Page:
Refractive surgery uses different surgical techniques in an outpatient procedure to correct sight defects. At the SEKAL center, interventions of:

  • Epi-LASEK,

are carried out as necessary.


The PRK technique was the first refractive surgery technique using an excimer laser (Amaris – Schwind). After removing the corneal epithelium with a spatula, the laser shapes the underlying tissue.

There is also the “NO TOUCH” variant, also called “transepithelial PRK” in which the surgery is carried out completely by the laser and the surgeon does not carry out the removal of the epithelium.


The LASEK technique, developed by Dr. Camellin in 1998, consists of the temporary lifting of the epithelium, the excimer laser then sculpts the cornea and the surgeon puts the epithelium on the cornea up to the end of the eye at the end of the surgery to protect the eye from pro-inflammatory molecules and to cover the nerve endings to reduce postoperative pain.

PRK and LASEK are called “surface techniques” because they are necessary on the surface and are particularly suitable for thin corneas. These are techniques that are particularly popular with Northern European surgeons due to the low incidence of postoperative complications.


The FEMTOLASIK technique, loved by American ophthalmologists, uses two lasers: first the femtosecond laser creates a cut inside the cornea, the surgeon raises the most superficial tissue and the excimer laser ‘evaporates’ excess corneal tissue and then repositions the stromal tissue.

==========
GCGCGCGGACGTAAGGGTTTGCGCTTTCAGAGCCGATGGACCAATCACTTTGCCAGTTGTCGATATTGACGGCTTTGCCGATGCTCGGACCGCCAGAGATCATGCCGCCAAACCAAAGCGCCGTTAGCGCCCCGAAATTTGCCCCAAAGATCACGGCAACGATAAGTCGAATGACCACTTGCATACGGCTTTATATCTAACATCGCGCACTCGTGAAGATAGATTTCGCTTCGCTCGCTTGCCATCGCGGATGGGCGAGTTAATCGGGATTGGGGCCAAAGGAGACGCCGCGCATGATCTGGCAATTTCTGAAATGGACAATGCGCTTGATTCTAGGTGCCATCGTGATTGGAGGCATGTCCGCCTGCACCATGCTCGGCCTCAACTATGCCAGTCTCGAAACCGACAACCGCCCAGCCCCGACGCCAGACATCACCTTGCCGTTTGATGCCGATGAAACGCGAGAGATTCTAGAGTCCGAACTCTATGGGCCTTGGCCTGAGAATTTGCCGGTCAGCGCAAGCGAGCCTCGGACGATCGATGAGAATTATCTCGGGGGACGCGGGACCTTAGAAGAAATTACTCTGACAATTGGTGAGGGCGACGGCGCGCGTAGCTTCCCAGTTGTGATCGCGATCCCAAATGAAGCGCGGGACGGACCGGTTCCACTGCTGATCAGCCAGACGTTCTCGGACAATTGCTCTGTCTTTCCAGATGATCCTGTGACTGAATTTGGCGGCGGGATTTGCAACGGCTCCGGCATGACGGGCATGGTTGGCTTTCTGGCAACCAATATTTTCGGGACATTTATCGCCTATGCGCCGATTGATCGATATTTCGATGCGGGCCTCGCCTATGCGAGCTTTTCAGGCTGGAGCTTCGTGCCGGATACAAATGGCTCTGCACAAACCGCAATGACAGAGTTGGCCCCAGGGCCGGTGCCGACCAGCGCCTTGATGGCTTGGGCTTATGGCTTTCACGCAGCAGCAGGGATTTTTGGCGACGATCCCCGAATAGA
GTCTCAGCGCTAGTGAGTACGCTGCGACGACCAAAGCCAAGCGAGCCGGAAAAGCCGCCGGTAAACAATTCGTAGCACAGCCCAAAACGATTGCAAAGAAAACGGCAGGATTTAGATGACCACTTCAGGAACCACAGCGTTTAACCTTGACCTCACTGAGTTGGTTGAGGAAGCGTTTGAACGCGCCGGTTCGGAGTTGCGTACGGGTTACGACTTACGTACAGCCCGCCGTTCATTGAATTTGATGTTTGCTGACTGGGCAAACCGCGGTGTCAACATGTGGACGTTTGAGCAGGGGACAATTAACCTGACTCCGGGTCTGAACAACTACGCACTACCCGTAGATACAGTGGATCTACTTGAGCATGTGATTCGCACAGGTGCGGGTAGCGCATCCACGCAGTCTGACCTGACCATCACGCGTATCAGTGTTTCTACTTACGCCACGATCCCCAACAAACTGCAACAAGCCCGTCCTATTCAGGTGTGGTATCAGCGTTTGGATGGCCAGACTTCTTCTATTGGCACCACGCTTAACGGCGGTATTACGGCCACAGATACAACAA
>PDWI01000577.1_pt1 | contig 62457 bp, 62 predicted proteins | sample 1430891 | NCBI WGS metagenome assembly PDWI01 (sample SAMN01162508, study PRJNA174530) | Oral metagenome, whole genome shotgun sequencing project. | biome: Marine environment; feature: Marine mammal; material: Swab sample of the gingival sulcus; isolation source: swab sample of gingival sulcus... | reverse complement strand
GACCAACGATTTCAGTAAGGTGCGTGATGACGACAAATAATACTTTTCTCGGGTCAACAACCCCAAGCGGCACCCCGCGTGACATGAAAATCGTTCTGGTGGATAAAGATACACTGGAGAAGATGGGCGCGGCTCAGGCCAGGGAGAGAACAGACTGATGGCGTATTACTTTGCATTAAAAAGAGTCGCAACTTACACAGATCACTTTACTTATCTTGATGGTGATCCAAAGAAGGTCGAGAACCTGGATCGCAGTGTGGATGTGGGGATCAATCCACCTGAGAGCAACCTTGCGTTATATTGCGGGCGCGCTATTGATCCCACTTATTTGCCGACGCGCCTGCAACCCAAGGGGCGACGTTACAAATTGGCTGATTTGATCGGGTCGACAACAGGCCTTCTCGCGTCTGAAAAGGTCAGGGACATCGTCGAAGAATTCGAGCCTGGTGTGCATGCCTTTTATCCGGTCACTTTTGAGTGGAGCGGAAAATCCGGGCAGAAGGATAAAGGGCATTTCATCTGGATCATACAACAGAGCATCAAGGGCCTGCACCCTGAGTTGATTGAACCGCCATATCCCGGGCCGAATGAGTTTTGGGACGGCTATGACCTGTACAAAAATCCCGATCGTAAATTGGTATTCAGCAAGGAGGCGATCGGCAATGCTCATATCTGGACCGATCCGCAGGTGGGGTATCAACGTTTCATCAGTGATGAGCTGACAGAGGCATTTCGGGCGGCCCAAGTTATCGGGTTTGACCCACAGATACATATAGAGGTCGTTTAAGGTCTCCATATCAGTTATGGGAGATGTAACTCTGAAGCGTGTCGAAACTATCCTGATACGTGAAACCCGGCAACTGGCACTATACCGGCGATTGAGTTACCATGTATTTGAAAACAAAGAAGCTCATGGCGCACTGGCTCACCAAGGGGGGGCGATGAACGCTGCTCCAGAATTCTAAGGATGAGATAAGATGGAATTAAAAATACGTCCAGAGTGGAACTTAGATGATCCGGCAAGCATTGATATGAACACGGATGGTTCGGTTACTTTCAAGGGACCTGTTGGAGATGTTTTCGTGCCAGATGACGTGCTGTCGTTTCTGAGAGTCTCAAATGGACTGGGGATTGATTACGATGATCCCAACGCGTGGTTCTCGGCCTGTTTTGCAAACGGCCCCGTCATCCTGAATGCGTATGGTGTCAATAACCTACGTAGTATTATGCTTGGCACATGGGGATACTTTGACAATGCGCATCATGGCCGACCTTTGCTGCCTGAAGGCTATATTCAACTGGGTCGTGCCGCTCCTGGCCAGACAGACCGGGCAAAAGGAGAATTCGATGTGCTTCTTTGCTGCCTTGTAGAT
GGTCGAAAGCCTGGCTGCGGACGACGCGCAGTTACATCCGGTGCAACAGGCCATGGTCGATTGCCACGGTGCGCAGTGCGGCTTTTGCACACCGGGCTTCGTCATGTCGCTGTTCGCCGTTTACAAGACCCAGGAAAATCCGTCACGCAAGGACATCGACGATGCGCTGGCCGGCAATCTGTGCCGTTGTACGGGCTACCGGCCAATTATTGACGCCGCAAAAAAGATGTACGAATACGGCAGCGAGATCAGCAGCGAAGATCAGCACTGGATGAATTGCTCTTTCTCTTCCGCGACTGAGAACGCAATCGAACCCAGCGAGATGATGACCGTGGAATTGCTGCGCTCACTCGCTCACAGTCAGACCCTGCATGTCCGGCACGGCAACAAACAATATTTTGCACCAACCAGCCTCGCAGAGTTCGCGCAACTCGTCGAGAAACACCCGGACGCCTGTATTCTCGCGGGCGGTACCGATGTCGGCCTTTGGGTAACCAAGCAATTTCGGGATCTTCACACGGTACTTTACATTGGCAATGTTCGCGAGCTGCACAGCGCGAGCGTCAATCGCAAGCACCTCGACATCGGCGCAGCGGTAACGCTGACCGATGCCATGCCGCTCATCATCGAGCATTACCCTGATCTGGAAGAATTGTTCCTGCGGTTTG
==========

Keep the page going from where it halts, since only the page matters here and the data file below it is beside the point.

This technique is very useful in that it reduces post-operative recovery time and is particularly suitable for hypermetropic eyes.


The latest novelty in refractive surgery is the SMILE technique.
It is a technique in which it is possible to remove a lenticule inside the cornea corresponding to the defect myopic that needs to be corrected thanks to a particular femtosecond laser (Visumax-Zeiss).

The advantage of this technique is that it is with a closed eye in which the the pain is almost non existent and the visual recovery takes place in a few days because the corneal surface remains almost completely intact.

This technique has the characteristic of “damaging” only a small part of the superficial corneal tissue and as a result the nerve endings, thereby consistently reducing the postoperative pain, the risk of weakening of the corneal structure and the risk of postoperative hypolacrymia.

At the SEKAL center the femtoseconds laser is kept in a suitable room that has a consistent temperature and level of humidity 24 hours a day, 365 days a year to ensure maximum standardization of results.